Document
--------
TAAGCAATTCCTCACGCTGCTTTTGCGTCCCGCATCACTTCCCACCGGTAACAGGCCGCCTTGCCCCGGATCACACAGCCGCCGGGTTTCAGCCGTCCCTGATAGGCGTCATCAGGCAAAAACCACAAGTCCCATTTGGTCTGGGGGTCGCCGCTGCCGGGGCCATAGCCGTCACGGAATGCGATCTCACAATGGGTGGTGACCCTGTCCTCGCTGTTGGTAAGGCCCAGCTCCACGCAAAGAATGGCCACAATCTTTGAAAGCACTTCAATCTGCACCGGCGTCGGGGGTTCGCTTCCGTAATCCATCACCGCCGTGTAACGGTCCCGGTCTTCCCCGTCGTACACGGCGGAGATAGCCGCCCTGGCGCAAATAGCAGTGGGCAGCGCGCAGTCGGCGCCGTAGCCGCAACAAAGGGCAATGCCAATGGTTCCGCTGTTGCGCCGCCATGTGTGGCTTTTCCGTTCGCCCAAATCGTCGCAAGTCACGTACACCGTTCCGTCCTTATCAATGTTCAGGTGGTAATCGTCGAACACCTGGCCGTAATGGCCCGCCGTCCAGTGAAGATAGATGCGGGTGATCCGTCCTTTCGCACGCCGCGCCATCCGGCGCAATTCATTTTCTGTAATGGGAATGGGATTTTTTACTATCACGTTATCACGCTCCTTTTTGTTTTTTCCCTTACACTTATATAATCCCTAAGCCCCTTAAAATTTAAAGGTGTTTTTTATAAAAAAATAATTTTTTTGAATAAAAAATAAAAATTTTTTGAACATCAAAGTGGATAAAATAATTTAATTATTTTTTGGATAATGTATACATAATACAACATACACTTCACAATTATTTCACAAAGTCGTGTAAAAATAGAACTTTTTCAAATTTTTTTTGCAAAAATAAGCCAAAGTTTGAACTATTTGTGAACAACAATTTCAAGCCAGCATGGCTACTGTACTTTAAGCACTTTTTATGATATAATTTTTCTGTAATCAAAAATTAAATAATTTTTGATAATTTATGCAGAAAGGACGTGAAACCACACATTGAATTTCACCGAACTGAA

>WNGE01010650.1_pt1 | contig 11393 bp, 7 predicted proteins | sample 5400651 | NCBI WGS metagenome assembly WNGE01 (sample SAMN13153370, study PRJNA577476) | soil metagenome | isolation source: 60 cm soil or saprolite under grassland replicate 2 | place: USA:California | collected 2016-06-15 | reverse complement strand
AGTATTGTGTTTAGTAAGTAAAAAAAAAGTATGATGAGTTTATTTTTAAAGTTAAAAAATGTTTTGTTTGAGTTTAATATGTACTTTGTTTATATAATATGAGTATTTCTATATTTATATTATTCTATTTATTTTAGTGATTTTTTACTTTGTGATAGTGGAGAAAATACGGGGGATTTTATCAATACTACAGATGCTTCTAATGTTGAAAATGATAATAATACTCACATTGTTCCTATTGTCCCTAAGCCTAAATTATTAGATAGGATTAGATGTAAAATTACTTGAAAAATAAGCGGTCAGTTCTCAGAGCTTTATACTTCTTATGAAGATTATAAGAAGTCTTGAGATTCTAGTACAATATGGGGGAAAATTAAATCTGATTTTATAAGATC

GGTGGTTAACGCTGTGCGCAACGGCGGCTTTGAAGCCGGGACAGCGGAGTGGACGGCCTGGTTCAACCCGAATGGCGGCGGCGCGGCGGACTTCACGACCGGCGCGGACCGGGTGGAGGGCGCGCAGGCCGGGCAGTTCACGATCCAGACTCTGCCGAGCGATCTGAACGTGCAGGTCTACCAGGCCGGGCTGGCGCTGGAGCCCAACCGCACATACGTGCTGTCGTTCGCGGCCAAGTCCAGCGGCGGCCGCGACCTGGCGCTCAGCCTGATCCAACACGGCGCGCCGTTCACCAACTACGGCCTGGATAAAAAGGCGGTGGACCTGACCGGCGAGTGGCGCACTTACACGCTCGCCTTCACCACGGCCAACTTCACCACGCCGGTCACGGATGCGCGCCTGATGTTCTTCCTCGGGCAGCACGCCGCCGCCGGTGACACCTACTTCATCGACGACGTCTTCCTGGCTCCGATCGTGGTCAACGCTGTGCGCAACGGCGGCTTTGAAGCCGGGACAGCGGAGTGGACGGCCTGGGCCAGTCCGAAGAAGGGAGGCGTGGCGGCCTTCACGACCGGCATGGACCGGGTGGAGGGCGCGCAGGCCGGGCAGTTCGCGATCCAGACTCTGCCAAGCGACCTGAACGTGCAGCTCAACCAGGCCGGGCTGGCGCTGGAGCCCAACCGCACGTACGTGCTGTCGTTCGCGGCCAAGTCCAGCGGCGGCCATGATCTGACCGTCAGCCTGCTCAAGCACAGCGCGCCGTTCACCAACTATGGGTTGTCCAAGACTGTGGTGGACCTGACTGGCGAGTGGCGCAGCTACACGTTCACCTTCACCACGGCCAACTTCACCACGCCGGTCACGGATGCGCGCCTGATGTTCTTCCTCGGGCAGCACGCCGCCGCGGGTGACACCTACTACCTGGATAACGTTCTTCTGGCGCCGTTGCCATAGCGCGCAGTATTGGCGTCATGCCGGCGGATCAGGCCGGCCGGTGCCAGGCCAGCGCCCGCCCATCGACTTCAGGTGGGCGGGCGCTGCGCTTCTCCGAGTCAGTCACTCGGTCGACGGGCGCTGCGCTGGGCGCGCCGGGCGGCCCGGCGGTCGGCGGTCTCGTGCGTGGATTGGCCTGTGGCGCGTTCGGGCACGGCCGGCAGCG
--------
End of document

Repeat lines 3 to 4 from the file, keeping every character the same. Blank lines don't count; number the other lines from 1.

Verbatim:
AGTATTGTGTTTAGTAAGTAAAAAAAAAGTATGATGAGTTTATTTTTAAAGTTAAAAAATGTTTTGTTTGAGTTTAATATGTACTTTGTTTATATAATATGAGTATTTCTATATTTATATTATTCTATTTATTTTAGTGATTTTTTACTTTGTGATAGTGGAGAAAATACGGGGGATTTTATCAATACTACAGATGCTTCTAATGTTGAAAATGATAATAATACTCACATTGTTCCTATTGTCCCTAAGCCTAAATTATTAGATAGGATTAGATGTAAAATTACTTGAAAAATAAGCGGTCAGTTCTCAGAGCTTTATACTTCTTATGAAGATTATAAGAAGTCTTGAGATTCTAGTACAATATGGGGGAAAATTAAATCTGATTTTATAAGATC

GGTGGTTAACGCTGTGCGCAACGGCGGCTTTGAAGCCGGGACAGCGGAGTGGACGGCCTGGTTCAACCCGAATGGCGGCGGCGCGGCGGACTTCACGACCGGCGCGGACCGGGTGGAGGGCGCGCAGGCCGGGCAGTTCACGATCCAGACTCTGCCGAGCGATCTGAACGTGCAGGTCTACCAGGCCGGGCTGGCGCTGGAGCCCAACCGCACATACGTGCTGTCGTTCGCGGCCAAGTCCAGCGGCGGCCGCGACCTGGCGCTCAGCCTGATCCAACACGGCGCGCCGTTCACCAACTACGGCCTGGATAAAAAGGCGGTGGACCTGACCGGCGAGTGGCGCACTTACACGCTCGCCTTCACCACGGCCAACTTCACCACGCCGGTCACGGATGCGCGCCTGATGTTCTTCCTCGGGCAGCACGCCGCCGCCGGTGACACCTACTTCATCGACGACGTCTTCCTGGCTCCGATCGTGGTCAACGCTGTGCGCAACGGCGGCTTTGAAGCCGGGACAGCGGAGTGGACGGCCTGGGCCAGTCCGAAGAAGGGAGGCGTGGCGGCCTTCACGACCGGCATGGACCGGGTGGAGGGCGCGCAGGCCGGGCAGTTCGCGATCCAGACTCTGCCAAGCGACCTGAACGTGCAGCTCAACCAGGCCGGGCTGGCGCTGGAGCCCAACCGCACGTACGTGCTGTCGTTCGCGGCCAAGTCCAGCGGCGGCCATGATCTGACCGTCAGCCTGCTCAAGCACAGCGCGCCGTTCACCAACTATGGGTTGTCCAAGACTGTGGTGGACCTGACTGGCGAGTGGCGCAGCTACACGTTCACCTTCACCACGGCCAACTTCACCACGCCGGTCACGGATGCGCGCCTGATGTTCTTCCTCGGGCAGCACGCCGCCGCGGGTGACACCTACTACCTGGATAACGTTCTTCTGGCGCCGTTGCCATAGCGCGCAGTATTGGCGTCATGCCGGCGGATCAGGCCGGCCGGTGCCAGGCCAGCGCCCGCCCATCGACTTCAGGTGGGCGGGCGCTGCGCTTCTCCGAGTCAGTCACTCGGTCGACGGGCGCTGCGCTGGGCGCGCCGGGCGGCCCGGCGGTCGGCGGTCTCGTGCGTGGATTGGCCTGTGGCGCGTTCGGGCACGGCCGGCAGCG